(Beyond Pesticides, September 15, 2015) A study released this week in the journal Pediatrics finds that children’s exposure to pesticides in and around the home results in an increased risk of developing certain childhood cancers. Researchers made their findings through a meta-analysis, reviewing 16 epidemiological studies published since 1993 on the link between childhood cancer and pesticide exposure. Based on their findings, the authors of the study suggest “”¦public health policies should be developed to minimize childhood exposure to pesticides in the home,” and that “[e]very effort should be made to limit children’s exposure to pesticides.”
While most meta-analytical reviews previously conducted on the link between pesticides and childhood cancer looked at parental exposure or agricultural exposure, the current study from scientists at the Harvard T.H Chan School of Public Health focuses in on residential exposure in and around a child’s home. Authors found that cancer risks were connected most closely to the type of pesticide used and the location where it was applied. For example, while residential herbicide use was associated with an increased risk of leukemia, the link between outdoor insecticide use and childhood cancers was not found to be statistically significant. However, exposure to insecticides inside the home was significantly associated with an increased risk of childhood leukemia and lymphoma.
Researchers note that while the results are cause for concern, more research is needed to further elucidate the connection between pesticide exposure and childhood cancer. “We don’t knjow ”˜how much’ exposure it takes, or if there’s a critical window of development,” said Chensheng (Alex) Lu, PhD, associate professor of environmental exposure biology at the Harvard School of Public Health to U.S. News and World Report. “Is the window during pregnancy? Or even before pregnancy? That will take a much deeper investigation,” Dr. Lu continued.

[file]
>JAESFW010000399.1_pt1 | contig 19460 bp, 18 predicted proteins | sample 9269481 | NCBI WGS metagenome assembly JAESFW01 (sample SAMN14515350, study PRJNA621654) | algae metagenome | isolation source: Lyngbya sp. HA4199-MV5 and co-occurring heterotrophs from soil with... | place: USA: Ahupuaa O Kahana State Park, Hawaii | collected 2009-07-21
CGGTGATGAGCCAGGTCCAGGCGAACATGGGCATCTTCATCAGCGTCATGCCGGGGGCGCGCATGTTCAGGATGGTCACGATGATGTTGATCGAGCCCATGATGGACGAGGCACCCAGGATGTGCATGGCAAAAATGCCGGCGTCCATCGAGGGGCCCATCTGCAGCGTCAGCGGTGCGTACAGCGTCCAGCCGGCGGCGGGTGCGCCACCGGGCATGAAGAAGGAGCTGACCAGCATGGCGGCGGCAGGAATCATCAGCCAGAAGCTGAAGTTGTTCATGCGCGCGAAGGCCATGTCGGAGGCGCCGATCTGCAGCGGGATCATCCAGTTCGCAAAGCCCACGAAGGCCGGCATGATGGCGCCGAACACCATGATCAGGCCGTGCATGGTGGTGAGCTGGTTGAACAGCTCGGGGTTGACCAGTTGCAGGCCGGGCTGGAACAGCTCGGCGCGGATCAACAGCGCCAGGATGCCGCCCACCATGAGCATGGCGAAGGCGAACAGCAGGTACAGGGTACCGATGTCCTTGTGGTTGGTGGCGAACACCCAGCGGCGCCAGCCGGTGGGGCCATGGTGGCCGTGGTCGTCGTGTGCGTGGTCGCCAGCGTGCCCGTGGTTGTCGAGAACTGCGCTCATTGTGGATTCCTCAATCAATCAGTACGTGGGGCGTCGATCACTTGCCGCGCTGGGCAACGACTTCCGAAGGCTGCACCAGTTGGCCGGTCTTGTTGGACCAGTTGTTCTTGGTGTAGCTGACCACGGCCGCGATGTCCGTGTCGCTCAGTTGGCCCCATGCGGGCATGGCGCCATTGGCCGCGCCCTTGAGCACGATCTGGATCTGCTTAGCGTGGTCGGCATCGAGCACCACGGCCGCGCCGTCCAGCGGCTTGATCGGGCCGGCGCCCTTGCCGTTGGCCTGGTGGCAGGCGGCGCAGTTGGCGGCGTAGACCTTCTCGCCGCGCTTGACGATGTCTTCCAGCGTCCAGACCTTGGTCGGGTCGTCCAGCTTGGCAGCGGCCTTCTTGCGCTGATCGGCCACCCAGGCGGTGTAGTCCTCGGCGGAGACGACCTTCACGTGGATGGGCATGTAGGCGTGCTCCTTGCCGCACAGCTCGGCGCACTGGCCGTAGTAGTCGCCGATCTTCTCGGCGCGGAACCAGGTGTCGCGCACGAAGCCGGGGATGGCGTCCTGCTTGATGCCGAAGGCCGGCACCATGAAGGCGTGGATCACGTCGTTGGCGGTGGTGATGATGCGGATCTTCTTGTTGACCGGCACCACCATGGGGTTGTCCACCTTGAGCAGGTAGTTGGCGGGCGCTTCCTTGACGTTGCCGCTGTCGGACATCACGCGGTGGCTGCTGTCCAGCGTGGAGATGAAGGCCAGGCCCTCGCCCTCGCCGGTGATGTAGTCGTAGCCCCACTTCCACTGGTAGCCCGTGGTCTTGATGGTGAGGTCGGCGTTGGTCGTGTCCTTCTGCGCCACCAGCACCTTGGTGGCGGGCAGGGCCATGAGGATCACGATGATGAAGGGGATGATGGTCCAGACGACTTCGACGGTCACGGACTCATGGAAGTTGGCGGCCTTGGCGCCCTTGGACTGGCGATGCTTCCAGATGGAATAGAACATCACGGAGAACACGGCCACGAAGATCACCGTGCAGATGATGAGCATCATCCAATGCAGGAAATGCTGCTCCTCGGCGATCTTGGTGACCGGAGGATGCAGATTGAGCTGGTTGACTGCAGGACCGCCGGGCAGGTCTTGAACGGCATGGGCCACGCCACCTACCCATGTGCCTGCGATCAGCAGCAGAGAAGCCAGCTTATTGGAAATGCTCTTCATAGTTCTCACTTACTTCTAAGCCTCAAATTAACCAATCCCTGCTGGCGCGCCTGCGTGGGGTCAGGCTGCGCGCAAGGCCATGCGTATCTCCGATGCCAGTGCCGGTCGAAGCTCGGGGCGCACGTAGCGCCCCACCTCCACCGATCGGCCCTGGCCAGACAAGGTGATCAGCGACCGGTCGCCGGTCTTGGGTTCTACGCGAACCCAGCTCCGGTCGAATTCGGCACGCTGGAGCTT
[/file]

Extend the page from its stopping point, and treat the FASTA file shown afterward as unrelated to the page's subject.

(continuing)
According to the National Cancer Institute, an estimated 15,780 children and adolescents aged 0 to 19 were diagnosed with some form of cancer in 2014. There is growing concern over the association between exposure to environmental chemicals such as pesticides and cancer risks both for children and the population at large. Although agriculture and occupational exposure to pesticides has traditionally been tied to cancer and other pesticide-related illnesses, 16 of the 30 most commonly used pesticides available for use in and around homes have been linked to cancer. Beyond Pesticides keeps track of the latest science linking pesticides to cancer and other health effects through the Pesticide Induced Diseases Database. The category on cancer currently contains hundreds of peer-reviewed studies associating pesticide exposure with a wide variety of cancers.
Children are at particular risk from exposure to pesticides because they take in more of a pesticide than adults relative to their body weight and have developing organ systems that are less able to detoxify chemicals. In 2012, the American Academy of Pediatrics released a landmark policy statement on Pesticide Exposure in Children. The report discussed how children come into contact with pesticides every day in air, food, dust and soil, and frequently are exposed to pesticide residue on pets and after lawn, garden, or household pesticide applications. The report identified both acute and chronic effects of pesticides, noting that “Children encounter pesticide daily and have unique susceptibilities to their potential toxicity.”
The authors of both the current meta-analysis and the American Academy of Pediatrics report recommend that governments take steps to reduce and eliminate children’s exposure to pesticides. With a growing market and availability of non-toxic and organic alternatives, replacing bug and weed killers in and around one’s home is becoming easier and easier. Safer practices for common pests can be found on Beyond Pesticides’ ManageSafe toolkit, and alternatives to herbicides can be found through the Lawns and Landscapes webpage.
Beyond Pesticides encourages readers to follow the advice of scientists and researchers, and advocate for safer pest control practices in your community. Visit Beyond Pesticides’ Tools for Change or Children and Schools page for information on organizing on your community. You’ll also find fact sheets like Children and Pesticides Don’t Mix, to help make your case to local leaders and school officials. For additional assistance, call Beyond Pesticides at 202-543-5450 or email email@example.com
All unattributed positions and opinions in this piece are those of Beyond Pesticides.